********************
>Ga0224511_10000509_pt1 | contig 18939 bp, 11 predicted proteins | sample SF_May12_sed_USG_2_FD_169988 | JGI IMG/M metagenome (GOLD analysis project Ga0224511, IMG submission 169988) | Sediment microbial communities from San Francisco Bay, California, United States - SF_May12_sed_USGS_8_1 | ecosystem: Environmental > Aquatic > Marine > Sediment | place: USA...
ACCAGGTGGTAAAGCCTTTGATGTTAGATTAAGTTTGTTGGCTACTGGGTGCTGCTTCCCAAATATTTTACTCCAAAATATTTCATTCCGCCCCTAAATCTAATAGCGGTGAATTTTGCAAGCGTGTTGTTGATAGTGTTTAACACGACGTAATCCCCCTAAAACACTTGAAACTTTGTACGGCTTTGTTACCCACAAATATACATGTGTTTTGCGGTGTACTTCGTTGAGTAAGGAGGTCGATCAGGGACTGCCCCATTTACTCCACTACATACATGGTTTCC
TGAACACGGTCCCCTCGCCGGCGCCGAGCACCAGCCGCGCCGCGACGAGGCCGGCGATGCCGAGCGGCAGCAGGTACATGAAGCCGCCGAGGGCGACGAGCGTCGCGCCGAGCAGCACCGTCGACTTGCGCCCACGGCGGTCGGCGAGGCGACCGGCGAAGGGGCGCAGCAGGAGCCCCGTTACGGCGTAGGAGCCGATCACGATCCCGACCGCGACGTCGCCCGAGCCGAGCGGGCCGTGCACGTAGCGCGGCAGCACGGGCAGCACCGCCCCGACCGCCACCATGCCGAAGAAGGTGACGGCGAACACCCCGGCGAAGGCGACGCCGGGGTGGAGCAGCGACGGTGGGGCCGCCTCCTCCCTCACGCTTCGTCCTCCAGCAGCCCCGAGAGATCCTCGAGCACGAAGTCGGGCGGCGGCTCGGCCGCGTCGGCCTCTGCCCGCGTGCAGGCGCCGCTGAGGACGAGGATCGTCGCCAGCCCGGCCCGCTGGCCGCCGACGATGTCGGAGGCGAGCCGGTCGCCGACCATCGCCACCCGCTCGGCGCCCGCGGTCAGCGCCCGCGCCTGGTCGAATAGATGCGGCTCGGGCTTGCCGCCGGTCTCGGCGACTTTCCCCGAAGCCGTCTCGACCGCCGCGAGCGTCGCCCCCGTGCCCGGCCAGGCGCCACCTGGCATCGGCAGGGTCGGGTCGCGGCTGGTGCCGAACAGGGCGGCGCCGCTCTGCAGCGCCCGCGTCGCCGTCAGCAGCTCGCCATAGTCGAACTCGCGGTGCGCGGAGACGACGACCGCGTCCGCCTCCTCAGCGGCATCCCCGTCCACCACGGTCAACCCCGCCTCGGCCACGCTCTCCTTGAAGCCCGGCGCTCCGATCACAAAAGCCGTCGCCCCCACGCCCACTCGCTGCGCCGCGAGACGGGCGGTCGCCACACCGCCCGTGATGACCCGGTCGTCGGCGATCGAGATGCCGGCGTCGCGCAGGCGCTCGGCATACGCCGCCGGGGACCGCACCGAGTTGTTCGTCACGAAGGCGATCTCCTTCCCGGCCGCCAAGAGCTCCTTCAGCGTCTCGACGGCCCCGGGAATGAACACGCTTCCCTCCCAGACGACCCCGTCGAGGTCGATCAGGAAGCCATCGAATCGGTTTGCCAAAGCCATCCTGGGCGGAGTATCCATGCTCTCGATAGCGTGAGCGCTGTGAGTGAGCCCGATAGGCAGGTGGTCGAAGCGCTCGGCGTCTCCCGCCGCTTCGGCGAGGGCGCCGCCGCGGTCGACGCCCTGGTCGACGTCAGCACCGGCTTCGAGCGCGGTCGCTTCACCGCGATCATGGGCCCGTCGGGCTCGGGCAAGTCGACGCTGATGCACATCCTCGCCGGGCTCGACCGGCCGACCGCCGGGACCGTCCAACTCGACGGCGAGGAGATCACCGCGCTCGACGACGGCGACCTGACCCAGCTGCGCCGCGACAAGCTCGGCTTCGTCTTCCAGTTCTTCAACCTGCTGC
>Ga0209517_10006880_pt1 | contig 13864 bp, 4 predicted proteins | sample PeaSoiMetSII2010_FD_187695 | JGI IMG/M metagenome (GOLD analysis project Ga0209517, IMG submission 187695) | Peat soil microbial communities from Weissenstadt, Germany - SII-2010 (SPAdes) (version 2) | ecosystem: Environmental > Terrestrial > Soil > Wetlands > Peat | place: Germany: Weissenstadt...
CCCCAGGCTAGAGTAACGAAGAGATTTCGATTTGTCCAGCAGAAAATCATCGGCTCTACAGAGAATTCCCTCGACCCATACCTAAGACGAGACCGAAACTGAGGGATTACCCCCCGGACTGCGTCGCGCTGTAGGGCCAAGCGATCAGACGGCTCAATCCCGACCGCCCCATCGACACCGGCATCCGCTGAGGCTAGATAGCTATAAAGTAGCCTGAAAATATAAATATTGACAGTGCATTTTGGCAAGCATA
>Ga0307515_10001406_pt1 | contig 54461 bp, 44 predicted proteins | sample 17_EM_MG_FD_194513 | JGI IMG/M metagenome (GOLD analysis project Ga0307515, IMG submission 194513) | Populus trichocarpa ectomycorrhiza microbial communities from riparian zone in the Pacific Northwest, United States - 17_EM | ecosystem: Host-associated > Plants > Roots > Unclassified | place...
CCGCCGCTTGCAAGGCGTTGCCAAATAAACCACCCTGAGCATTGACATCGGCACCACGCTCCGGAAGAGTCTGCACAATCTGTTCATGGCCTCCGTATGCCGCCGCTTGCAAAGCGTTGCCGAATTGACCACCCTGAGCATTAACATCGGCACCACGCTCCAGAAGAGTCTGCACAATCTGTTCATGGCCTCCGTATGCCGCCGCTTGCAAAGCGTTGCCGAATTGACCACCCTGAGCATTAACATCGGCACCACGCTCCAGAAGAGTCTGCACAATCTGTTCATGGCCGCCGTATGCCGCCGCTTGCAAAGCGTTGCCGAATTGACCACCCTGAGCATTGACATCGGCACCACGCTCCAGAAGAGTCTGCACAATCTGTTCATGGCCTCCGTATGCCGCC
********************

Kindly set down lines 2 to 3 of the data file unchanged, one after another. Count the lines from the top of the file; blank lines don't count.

ACCAGGTGGTAAAGCCTTTGATGTTAGATTAAGTTTGTTGGCTACTGGGTGCTGCTTCCCAAATATTTTACTCCAAAATATTTCATTCCGCCCCTAAATCTAATAGCGGTGAATTTTGCAAGCGTGTTGTTGATAGTGTTTAACACGACGTAATCCCCCTAAAACACTTGAAACTTTGTACGGCTTTGTTACCCACAAATATACATGTGTTTTGCGGTGTACTTCGTTGAGTAAGGAGGTCGATCAGGGACTGCCCCATTTACTCCACTACATACATGGTTTCC
TGAACACGGTCCCCTCGCCGGCGCCGAGCACCAGCCGCGCCGCGACGAGGCCGGCGATGCCGAGCGGCAGCAGGTACATGAAGCCGCCGAGGGCGACGAGCGTCGCGCCGAGCAGCACCGTCGACTTGCGCCCACGGCGGTCGGCGAGGCGACCGGCGAAGGGGCGCAGCAGGAGCCCCGTTACGGCGTAGGAGCCGATCACGATCCCGACCGCGACGTCGCCCGAGCCGAGCGGGCCGTGCACGTAGCGCGGCAGCACGGGCAGCACCGCCCCGACCGCCACCATGCCGAAGAAGGTGACGGCGAACACCCCGGCGAAGGCGACGCCGGGGTGGAGCAGCGACGGTGGGGCCGCCTCCTCCCTCACGCTTCGTCCTCCAGCAGCCCCGAGAGATCCTCGAGCACGAAGTCGGGCGGCGGCTCGGCCGCGTCGGCCTCTGCCCGCGTGCAGGCGCCGCTGAGGACGAGGATCGTCGCCAGCCCGGCCCGCTGGCCGCCGACGATGTCGGAGGCGAGCCGGTCGCCGACCATCGCCACCCGCTCGGCGCCCGCGGTCAGCGCCCGCGCCTGGTCGAATAGATGCGGCTCGGGCTTGCCGCCGGTCTCGGCGACTTTCCCCGAAGCCGTCTCGACCGCCGCGAGCGTCGCCCCCGTGCCCGGCCAGGCGCCACCTGGCATCGGCAGGGTCGGGTCGCGGCTGGTGCCGAACAGGGCGGCGCCGCTCTGCAGCGCCCGCGTCGCCGTCAGCAGCTCGCCATAGTCGAACTCGCGGTGCGCGGAGACGACGACCGCGTCCGCCTCCTCAGCGGCATCCCCGTCCACCACGGTCAACCCCGCCTCGGCCACGCTCTCCTTGAAGCCCGGCGCTCCGATCACAAAAGCCGTCGCCCCCACGCCCACTCGCTGCGCCGCGAGACGGGCGGTCGCCACACCGCCCGTGATGACCCGGTCGTCGGCGATCGAGATGCCGGCGTCGCGCAGGCGCTCGGCATACGCCGCCGGGGACCGCACCGAGTTGTTCGTCACGAAGGCGATCTCCTTCCCGGCCGCCAAGAGCTCCTTCAGCGTCTCGACGGCCCCGGGAATGAACACGCTTCCCTCCCAGACGACCCCGTCGAGGTCGATCAGGAAGCCATCGAATCGGTTTGCCAAAGCCATCCTGGGCGGAGTATCCATGCTCTCGATAGCGTGAGCGCTGTGAGTGAGCCCGATAGGCAGGTGGTCGAAGCGCTCGGCGTCTCCCGCCGCTTCGGCGAGGGCGCCGCCGCGGTCGACGCCCTGGTCGACGTCAGCACCGGCTTCGAGCGCGGTCGCTTCACCGCGATCATGGGCCCGTCGGGCTCGGGCAAGTCGACGCTGATGCACATCCTCGCCGGGCTCGACCGGCCGACCGCCGGGACCGTCCAACTCGACGGCGAGGAGATCACCGCGCTCGACGACGGCGACCTGACCCAGCTGCGCCGCGACAAGCTCGGCTTCGTCTTCCAGTTCTTCAACCTGCTGC